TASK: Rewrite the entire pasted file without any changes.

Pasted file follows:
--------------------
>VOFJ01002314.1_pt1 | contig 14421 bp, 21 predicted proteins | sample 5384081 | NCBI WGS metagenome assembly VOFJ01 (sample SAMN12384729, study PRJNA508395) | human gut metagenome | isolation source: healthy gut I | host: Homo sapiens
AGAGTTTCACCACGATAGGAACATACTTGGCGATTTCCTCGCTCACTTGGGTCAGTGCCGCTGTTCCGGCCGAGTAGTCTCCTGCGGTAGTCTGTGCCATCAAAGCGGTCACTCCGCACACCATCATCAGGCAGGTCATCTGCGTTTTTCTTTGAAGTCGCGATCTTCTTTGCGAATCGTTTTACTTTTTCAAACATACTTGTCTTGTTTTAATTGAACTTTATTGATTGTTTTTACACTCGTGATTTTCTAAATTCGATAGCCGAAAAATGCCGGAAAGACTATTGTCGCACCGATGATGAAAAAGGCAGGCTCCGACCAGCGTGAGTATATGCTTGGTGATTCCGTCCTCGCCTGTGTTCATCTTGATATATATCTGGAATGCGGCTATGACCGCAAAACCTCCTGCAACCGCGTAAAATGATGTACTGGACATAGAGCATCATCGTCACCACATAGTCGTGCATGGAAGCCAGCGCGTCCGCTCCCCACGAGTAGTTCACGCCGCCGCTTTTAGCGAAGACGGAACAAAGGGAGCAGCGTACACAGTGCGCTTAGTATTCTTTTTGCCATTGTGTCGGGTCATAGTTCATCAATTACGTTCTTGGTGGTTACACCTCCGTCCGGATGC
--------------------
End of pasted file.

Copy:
>VOFJ01002314.1_pt1 | contig 14421 bp, 21 predicted proteins | sample 5384081 | NCBI WGS metagenome assembly VOFJ01 (sample SAMN12384729, study PRJNA508395) | human gut metagenome | isolation source: healthy gut I | host: Homo sapiens
AGAGTTTCACCACGATAGGAACATACTTGGCGATTTCCTCGCTCACTTGGGTCAGTGCCGCTGTTCCGGCCGAGTAGTCTCCTGCGGTAGTCTGTGCCATCAAAGCGGTCACTCCGCACACCATCATCAGGCAGGTCATCTGCGTTTTTCTTTGAAGTCGCGATCTTCTTTGCGAATCGTTTTACTTTTTCAAACATACTTGTCTTGTTTTAATTGAACTTTATTGATTGTTTTTACACTCGTGATTTTCTAAATTCGATAGCCGAAAAATGCCGGAAAGACTATTGTCGCACCGATGATGAAAAAGGCAGGCTCCGACCAGCGTGAGTATATGCTTGGTGATTCCGTCCTCGCCTGTGTTCATCTTGATATATATCTGGAATGCGGCTATGACCGCAAAACCTCCTGCAACCGCGTAAAATGATGTACTGGACATAGAGCATCATCGTCACCACATAGTCGTGCATGGAAGCCAGCGCGTCCGCTCCCCACGAGTAGTTCACGCCGCCGCTTTTAGCGAAGACGGAACAAAGGGAGCAGCGTACACAGTGCGCTTAGTATTCTTTTTGCCATTGTGTCGGGTCATAGTTCATCAATTACGTTCTTGGTGGTTACACCTCCGTCCGGATGC